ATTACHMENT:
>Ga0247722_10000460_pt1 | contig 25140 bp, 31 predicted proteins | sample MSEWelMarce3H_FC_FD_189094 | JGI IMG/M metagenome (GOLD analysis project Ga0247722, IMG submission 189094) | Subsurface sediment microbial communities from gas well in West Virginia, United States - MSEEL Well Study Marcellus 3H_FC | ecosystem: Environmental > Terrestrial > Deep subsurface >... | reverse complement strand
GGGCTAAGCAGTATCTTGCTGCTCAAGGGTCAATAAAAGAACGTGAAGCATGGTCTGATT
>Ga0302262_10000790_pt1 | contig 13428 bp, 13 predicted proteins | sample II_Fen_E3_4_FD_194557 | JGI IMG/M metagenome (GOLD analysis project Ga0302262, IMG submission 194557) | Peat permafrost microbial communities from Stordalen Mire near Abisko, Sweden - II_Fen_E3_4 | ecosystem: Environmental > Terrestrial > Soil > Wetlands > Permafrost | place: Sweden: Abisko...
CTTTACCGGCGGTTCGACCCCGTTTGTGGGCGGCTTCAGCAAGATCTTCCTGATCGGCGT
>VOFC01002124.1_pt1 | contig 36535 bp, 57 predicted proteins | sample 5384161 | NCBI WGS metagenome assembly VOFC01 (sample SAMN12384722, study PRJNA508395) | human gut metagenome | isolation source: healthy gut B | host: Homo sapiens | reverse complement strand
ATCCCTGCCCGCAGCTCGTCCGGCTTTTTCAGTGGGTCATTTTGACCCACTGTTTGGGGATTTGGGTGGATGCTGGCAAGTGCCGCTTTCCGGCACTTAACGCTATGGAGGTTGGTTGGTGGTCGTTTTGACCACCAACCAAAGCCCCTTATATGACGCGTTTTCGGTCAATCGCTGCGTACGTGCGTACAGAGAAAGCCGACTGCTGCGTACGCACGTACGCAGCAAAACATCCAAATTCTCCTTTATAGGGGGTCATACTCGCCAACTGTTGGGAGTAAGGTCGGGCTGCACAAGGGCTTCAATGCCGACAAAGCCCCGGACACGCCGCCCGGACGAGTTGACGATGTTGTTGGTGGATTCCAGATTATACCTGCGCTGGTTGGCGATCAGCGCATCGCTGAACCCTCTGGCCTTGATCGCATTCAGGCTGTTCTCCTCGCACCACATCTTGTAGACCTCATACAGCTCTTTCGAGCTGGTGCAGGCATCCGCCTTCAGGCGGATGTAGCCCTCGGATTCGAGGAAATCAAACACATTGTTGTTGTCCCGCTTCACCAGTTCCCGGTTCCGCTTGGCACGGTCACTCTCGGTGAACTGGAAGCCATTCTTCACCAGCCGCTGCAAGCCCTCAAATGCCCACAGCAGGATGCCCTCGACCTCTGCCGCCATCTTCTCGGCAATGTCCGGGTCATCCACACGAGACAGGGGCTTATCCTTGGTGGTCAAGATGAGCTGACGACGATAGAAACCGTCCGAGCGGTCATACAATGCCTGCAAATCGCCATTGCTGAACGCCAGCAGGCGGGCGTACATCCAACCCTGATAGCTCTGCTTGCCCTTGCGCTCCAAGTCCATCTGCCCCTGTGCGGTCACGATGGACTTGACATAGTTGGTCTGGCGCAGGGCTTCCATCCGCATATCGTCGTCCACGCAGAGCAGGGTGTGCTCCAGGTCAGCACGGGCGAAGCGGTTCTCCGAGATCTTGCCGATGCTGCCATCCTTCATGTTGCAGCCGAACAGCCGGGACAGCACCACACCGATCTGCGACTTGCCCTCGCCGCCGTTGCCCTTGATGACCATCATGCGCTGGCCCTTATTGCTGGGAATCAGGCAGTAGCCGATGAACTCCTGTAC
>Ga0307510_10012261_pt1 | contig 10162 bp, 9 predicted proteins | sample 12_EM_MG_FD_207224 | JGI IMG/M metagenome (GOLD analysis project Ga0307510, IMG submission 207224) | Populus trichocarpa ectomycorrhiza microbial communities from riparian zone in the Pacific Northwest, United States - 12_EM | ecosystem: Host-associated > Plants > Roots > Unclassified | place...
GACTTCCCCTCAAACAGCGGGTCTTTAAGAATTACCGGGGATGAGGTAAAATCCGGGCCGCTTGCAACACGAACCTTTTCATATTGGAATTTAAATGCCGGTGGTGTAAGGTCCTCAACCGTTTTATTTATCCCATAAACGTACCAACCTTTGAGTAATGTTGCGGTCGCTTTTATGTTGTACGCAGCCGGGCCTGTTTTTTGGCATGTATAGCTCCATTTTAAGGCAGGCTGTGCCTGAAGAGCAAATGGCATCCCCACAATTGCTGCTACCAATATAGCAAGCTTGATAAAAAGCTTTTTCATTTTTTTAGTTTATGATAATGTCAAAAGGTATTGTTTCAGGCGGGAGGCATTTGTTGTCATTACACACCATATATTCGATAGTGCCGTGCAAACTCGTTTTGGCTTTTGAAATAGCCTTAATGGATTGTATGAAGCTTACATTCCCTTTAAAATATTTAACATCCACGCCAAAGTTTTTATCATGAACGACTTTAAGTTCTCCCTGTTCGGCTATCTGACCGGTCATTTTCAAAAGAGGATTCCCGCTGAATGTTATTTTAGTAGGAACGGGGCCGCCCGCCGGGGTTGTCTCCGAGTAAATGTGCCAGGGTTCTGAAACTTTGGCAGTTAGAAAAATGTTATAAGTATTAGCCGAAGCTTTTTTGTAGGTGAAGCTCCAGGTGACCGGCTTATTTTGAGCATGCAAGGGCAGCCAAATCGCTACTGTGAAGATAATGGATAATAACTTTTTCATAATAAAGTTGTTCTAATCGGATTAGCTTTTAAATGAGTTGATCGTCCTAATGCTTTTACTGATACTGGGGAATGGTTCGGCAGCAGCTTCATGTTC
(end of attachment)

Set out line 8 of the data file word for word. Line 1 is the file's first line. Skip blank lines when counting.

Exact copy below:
GACTTCCCCTCAAACAGCGGGTCTTTAAGAATTACCGGGGATGAGGTAAAATCCGGGCCGCTTGCAACACGAACCTTTTCATATTGGAATTTAAATGCCGGTGGTGTAAGGTCCTCAACCGTTTTATTTATCCCATAAACGTACCAACCTTTGAGTAATGTTGCGGTCGCTTTTATGTTGTACGCAGCCGGGCCTGTTTTTTGGCATGTATAGCTCCATTTTAAGGCAGGCTGTGCCTGAAGAGCAAATGGCATCCCCACAATTGCTGCTACCAATATAGCAAGCTTGATAAAAAGCTTTTTCATTTTTTTAGTTTATGATAATGTCAAAAGGTATTGTTTCAGGCGGGAGGCATTTGTTGTCATTACACACCATATATTCGATAGTGCCGTGCAAACTCGTTTTGGCTTTTGAAATAGCCTTAATGGATTGTATGAAGCTTACATTCCCTTTAAAATATTTAACATCCACGCCAAAGTTTTTATCATGAACGACTTTAAGTTCTCCCTGTTCGGCTATCTGACCGGTCATTTTCAAAAGAGGATTCCCGCTGAATGTTATTTTAGTAGGAACGGGGCCGCCCGCCGGGGTTGTCTCCGAGTAAATGTGCCAGGGTTCTGAAACTTTGGCAGTTAGAAAAATGTTATAAGTATTAGCCGAAGCTTTTTTGTAGGTGAAGCTCCAGGTGACCGGCTTATTTTGAGCATGCAAGGGCAGCCAAATCGCTACTGTGAAGATAATGGATAATAACTTTTTCATAATAAAGTTGTTCTAATCGGATTAGCTTTTAAATGAGTTGATCGTCCTAATGCTTTTACTGATACTGGGGAATGGTTCGGCAGCAGCTTCATGTTC